The physical environment, ecological conditions and fish resources offer perennial fishing. Nevertheless, the microenvironment features seasonal variations, thus making a seasonal fluctuation in fish catch as also in the organisation of catching pursuits. They identify various kinds of stars. Of these, they widely refer to 12 stars. Different accounts of these stars explain their empirical knowledge and indicate astronomical categories they know of. For example: Vata konta velli (north-east star), which is a single star that can be seen around 11 p.m. in the north-east direction during monsoon days; Kappala velli (shore star), which is a cluser of seven stars seen on all the days round the year; Aram velli (six stars), which is used to ascertain time while returning from a night-catch during February-April; Cottu velli (dinner star), which is a single star that can be seen around 3 o’clock in the evening exactly on the course of the sun and disappears around 9 o’clock in the night; Patu caya velli (stable star) often referred to as Ariccantiran velli (named after Ariccantiran, a legendary hero who never told a lie in his life), which is very dependable. It is static in its position and can be seen on all the 365 days and that too right from the evening till the next dawn; Viti velli (morning star), a single star that rises in the east around 3 o’clock in the morning, and helps ascertain time before the fishermen start fishing; Munam velli (third star), which comprises a cluster of six stars is divided into two sets, each comprising three stars, based on a legend.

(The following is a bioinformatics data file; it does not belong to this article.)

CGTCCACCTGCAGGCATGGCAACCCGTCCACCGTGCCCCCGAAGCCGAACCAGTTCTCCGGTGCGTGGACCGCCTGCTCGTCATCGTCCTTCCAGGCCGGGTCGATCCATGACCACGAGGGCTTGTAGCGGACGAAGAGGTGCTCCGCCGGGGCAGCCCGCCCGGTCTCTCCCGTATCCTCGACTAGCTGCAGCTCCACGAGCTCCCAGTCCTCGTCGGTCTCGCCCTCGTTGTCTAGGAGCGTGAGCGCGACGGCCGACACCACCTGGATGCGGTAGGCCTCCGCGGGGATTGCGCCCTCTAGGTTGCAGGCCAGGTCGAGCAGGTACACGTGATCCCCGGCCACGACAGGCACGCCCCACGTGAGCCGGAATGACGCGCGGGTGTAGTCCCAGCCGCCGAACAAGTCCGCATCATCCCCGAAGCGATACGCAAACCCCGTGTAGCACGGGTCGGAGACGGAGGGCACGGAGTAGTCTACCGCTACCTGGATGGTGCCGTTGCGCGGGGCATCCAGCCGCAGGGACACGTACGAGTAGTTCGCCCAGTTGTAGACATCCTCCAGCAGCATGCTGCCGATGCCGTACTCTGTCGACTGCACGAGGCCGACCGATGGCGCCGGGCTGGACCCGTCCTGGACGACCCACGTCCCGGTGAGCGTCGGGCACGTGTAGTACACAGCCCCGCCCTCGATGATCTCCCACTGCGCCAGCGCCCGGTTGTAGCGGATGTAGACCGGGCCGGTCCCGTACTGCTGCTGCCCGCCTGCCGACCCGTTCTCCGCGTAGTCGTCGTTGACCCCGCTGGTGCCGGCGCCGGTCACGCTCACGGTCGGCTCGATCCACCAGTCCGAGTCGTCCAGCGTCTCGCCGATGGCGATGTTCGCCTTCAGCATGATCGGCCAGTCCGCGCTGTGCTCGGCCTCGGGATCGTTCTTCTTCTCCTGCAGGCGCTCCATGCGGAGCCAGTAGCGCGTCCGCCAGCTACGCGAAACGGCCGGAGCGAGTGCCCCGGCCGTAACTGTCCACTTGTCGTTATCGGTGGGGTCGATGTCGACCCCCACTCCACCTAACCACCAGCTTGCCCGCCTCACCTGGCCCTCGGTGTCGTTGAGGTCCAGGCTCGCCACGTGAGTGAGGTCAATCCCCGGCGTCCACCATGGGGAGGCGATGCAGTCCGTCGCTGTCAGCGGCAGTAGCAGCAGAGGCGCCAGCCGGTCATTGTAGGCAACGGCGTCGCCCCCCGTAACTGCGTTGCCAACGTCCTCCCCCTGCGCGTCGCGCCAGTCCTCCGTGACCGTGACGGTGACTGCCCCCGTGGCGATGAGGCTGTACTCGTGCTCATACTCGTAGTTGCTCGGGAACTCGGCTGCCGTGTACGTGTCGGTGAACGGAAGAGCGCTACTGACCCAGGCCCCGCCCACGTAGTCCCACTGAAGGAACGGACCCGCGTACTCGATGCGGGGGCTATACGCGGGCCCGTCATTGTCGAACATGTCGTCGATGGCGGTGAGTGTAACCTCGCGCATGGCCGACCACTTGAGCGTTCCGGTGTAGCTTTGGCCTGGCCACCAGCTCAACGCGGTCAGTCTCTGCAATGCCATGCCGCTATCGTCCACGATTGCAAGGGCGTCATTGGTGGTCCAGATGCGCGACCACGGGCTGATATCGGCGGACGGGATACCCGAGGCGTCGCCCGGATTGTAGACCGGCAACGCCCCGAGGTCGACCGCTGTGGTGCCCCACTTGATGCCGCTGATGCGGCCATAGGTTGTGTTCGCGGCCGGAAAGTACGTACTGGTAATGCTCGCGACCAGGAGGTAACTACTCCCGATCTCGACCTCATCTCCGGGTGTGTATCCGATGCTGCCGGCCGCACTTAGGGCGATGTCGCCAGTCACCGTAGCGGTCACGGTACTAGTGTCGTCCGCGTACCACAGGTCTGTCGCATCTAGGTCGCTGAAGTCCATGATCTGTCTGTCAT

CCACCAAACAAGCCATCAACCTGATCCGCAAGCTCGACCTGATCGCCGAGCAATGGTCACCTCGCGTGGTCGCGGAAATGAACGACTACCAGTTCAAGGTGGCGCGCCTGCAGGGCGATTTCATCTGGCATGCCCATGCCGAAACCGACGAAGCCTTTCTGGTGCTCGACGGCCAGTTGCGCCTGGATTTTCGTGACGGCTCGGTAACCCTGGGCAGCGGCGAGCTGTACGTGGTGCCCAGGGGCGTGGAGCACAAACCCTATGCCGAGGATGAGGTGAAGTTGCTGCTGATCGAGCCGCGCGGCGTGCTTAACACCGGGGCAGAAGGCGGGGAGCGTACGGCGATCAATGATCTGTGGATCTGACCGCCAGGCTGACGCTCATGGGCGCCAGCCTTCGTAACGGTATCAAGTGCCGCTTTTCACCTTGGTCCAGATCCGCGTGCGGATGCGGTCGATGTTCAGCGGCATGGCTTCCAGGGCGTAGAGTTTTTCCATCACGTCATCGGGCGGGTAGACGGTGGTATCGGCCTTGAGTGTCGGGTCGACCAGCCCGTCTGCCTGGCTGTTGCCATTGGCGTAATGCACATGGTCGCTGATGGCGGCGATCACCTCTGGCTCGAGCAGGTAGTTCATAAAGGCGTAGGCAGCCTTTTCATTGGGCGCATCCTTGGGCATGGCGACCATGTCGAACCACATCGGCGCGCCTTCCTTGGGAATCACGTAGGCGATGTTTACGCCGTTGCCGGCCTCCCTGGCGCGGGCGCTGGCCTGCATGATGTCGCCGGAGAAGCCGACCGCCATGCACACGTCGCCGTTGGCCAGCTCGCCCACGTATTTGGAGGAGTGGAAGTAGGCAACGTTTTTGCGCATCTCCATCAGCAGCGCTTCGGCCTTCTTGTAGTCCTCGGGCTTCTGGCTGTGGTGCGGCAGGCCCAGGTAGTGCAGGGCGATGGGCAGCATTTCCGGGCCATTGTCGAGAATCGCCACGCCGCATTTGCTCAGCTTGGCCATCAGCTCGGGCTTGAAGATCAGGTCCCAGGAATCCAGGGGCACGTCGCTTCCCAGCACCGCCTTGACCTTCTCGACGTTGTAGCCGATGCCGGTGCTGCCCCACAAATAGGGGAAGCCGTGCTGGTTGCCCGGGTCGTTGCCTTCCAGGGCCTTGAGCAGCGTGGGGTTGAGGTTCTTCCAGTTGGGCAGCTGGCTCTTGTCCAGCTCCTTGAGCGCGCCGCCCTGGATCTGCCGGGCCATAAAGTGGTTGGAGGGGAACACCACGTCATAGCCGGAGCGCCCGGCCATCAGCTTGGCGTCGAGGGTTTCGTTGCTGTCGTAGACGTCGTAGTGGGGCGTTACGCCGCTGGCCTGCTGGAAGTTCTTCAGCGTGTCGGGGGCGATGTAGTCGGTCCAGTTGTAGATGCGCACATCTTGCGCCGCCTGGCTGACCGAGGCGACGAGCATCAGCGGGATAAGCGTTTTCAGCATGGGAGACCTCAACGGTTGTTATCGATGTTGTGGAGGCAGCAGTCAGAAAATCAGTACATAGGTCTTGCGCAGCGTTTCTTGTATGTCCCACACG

Among the fishing crafts and gears, there are kattumaram (lit: tied logs), the most common fishing craft used over centuries in this region, and patavu, another indigenous raft which is a kind of plank canoe or boat. The Indian Marine Fisheries has been effecting a whole range of innovations in mechanical technology, of which preference for mechanised raft, finer varieties of synthetic gears and other mechanized equipments of various kinds is on the increase. The Pattanavar division of labour is such that once the fish reaches the shore or is taken out of the net, it becomes the sole responsibility of the women. They have to carry the whole catch on their heads to the auction points, haggle there and sell them.
This way, the so-called illiterate or non-literate fisherfolk of the coastal village have been retaining their knowledge system from generation to generation through oral behaviour. This is an interesting example of intangible heritage in India.
(The author is an anthropologist, associated with the Indira Gandhi National Centre for the Arts as Research Officer.)